9. Unhinged and Delusional said on 16 Jul 2012 at 6:44 am:
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    Can someone explain why this turd isn’t getting the needle?

  10. Robert L. Duecaster said on 16 Jul 2012 at 10:39 am:
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    Judges come up for re-appointment every 6 years. The re-appointment used to be a sure thing, almost a laughing matter. When Bob McDonnell was AG, he instituted some sort of “appraisal” system of judges that the legislature has access to. The judges are appraised by the lawyers who appear before them, if they have appeared before them at least 3 times. I assume this includes prosecutors as well as defense attorneys. Such an appraisal system is probably better than none, but it makes no provision whatsoever for any input from the interest group most affected by the judge, i.e., the general public. I would also submit that interests of this group (the lawyers, whether prosecutors or defense lawyers) may be directly opposite to the interests of the public at large.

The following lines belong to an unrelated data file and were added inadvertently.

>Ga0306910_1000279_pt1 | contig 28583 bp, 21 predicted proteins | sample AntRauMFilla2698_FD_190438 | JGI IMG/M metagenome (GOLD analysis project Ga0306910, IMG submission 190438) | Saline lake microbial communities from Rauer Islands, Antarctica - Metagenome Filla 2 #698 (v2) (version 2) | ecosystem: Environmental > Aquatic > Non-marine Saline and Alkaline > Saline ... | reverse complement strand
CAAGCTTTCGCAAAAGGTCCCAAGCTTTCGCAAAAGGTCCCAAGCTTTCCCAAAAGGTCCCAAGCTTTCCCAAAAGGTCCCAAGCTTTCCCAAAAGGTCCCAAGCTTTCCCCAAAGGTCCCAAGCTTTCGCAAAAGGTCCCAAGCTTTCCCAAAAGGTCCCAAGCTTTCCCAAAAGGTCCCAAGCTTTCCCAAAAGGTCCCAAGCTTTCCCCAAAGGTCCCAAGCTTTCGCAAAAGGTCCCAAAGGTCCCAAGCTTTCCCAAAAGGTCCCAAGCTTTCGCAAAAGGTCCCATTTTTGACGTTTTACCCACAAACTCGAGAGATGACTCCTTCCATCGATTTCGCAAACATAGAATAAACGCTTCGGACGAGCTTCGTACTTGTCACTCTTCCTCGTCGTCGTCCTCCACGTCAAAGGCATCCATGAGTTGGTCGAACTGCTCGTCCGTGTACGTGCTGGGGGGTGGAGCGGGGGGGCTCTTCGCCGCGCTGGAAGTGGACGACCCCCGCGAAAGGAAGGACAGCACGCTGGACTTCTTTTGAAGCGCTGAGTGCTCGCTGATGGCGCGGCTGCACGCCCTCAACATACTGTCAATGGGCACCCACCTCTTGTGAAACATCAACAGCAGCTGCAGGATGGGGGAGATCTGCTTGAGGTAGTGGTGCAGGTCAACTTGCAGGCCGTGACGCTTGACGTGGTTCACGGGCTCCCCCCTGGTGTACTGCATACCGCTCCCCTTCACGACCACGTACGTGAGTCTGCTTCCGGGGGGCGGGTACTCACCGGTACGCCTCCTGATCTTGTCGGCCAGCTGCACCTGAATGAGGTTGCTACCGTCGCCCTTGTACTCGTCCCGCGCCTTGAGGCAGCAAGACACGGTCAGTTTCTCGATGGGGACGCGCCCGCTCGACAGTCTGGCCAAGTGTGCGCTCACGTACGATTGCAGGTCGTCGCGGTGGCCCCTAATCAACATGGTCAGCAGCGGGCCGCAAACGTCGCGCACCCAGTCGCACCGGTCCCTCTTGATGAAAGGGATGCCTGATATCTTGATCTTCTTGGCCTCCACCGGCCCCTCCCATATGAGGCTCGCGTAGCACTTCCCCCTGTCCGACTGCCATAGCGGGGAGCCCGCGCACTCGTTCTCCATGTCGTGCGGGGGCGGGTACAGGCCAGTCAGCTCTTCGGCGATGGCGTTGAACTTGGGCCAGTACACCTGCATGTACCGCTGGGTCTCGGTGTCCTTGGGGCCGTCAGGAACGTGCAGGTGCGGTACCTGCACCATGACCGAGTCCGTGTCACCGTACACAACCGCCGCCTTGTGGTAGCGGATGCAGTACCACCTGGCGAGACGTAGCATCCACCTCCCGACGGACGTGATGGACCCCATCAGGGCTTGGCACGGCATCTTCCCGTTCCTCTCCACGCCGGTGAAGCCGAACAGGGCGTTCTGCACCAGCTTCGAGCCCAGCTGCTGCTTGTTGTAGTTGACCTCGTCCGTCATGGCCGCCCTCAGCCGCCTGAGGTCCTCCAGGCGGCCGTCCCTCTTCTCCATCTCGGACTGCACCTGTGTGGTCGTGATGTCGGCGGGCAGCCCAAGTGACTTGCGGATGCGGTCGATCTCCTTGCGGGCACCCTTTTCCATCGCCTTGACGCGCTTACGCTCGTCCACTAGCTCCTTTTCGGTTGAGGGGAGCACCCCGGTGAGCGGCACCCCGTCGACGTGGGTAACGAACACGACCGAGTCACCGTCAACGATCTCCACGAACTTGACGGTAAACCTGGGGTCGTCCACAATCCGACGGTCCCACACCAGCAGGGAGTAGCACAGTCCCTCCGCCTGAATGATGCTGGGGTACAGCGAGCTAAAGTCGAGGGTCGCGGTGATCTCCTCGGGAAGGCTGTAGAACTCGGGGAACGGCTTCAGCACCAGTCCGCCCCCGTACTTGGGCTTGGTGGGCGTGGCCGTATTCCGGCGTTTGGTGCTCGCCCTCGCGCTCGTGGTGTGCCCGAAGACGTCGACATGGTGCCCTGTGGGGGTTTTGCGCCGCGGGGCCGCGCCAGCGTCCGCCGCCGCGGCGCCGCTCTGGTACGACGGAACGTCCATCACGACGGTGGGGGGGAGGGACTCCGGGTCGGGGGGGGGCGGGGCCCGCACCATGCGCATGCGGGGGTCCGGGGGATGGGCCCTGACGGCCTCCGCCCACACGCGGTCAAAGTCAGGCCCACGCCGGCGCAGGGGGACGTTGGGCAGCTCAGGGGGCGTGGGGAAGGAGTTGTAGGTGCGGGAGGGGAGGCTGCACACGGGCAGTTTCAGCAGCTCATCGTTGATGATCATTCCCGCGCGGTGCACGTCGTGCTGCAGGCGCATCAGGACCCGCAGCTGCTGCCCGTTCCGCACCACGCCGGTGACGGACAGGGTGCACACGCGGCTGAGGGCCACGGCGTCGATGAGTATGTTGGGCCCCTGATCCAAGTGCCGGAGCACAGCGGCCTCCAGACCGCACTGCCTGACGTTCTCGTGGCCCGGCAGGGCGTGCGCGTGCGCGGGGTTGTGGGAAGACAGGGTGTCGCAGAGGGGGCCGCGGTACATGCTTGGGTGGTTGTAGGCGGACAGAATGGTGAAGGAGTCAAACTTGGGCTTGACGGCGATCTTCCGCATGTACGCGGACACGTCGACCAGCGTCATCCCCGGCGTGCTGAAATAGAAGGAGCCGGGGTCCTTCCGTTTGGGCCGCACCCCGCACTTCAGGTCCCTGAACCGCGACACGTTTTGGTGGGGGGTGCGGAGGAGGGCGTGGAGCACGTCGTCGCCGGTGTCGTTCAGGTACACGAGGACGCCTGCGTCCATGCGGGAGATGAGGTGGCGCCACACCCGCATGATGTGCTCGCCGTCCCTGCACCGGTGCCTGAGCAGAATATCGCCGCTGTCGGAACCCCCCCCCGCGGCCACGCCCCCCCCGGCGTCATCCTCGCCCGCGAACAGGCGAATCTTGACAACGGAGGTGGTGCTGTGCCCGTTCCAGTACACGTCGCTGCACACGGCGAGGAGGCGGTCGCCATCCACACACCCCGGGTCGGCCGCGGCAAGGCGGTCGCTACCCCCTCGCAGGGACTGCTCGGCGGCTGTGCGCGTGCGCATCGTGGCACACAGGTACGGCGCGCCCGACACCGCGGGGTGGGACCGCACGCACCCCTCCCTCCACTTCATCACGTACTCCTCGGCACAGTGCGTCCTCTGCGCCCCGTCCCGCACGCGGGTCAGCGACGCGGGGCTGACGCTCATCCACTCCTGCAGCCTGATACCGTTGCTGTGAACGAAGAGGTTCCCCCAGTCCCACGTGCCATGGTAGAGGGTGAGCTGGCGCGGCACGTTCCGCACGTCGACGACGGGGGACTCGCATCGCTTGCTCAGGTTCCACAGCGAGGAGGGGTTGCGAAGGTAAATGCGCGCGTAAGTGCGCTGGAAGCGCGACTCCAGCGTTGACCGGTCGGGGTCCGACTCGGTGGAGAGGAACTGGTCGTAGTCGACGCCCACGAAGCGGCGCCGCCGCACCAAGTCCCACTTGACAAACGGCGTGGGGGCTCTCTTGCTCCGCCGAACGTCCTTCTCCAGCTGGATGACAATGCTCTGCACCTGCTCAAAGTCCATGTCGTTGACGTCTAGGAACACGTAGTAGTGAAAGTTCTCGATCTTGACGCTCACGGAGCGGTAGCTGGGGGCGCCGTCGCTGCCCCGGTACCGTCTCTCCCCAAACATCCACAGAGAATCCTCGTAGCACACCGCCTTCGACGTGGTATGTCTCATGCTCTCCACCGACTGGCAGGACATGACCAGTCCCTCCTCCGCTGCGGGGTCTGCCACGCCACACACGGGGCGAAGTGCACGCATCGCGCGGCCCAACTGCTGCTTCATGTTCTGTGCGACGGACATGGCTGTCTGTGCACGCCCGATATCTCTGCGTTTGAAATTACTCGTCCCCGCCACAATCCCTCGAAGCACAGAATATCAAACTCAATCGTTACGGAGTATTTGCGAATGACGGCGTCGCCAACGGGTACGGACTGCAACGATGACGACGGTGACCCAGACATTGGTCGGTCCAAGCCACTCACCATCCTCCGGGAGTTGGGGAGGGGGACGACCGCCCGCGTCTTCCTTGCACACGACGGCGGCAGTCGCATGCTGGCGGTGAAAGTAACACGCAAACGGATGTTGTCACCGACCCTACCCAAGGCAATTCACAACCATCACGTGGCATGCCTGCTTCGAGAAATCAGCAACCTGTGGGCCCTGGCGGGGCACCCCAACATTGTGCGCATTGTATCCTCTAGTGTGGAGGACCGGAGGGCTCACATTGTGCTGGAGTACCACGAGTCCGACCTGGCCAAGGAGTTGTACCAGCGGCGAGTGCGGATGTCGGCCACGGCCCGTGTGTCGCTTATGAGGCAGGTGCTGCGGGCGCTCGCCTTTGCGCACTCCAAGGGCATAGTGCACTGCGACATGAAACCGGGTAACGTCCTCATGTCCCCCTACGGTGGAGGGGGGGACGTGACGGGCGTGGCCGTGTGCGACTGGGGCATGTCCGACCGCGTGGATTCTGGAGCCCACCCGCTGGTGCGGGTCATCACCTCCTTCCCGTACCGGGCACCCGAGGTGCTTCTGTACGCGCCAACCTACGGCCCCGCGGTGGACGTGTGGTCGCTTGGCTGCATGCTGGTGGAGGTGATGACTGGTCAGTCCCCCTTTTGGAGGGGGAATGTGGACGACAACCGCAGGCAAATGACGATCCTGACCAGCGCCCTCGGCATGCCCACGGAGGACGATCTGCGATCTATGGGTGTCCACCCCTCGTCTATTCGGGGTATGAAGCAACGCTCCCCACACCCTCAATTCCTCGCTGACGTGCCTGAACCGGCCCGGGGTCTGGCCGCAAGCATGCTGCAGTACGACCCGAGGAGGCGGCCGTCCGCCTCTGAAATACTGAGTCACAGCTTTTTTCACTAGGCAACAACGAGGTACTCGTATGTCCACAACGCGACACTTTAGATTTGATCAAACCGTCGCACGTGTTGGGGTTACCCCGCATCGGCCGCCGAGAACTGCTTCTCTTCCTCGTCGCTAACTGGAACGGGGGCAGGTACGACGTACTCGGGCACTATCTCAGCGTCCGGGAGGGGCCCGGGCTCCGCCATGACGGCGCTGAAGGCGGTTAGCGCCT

The bottom line is, if you’re dissatisfied with one of your local judges and the sentences he/she hands out, let the entire delegation from PWC know about it, not just your delegate.

    I had to attend traffic court a couple of months ago due to an expired inspection sticker. I sat through several DUI’s and driving without license (guess who gets apprehended for that offense) cases and was appalled at the light sentences handed out. Traffic (district) court judges make up the gene pool from which the Circuit court (where felonies like this are heard) judges are chosen. So the light sentences in traffic court are a good indication of how a judge is going to sentence felons once he or she gets a Circuit Court appointment.

    If they made me a judge, you’d see some sentences.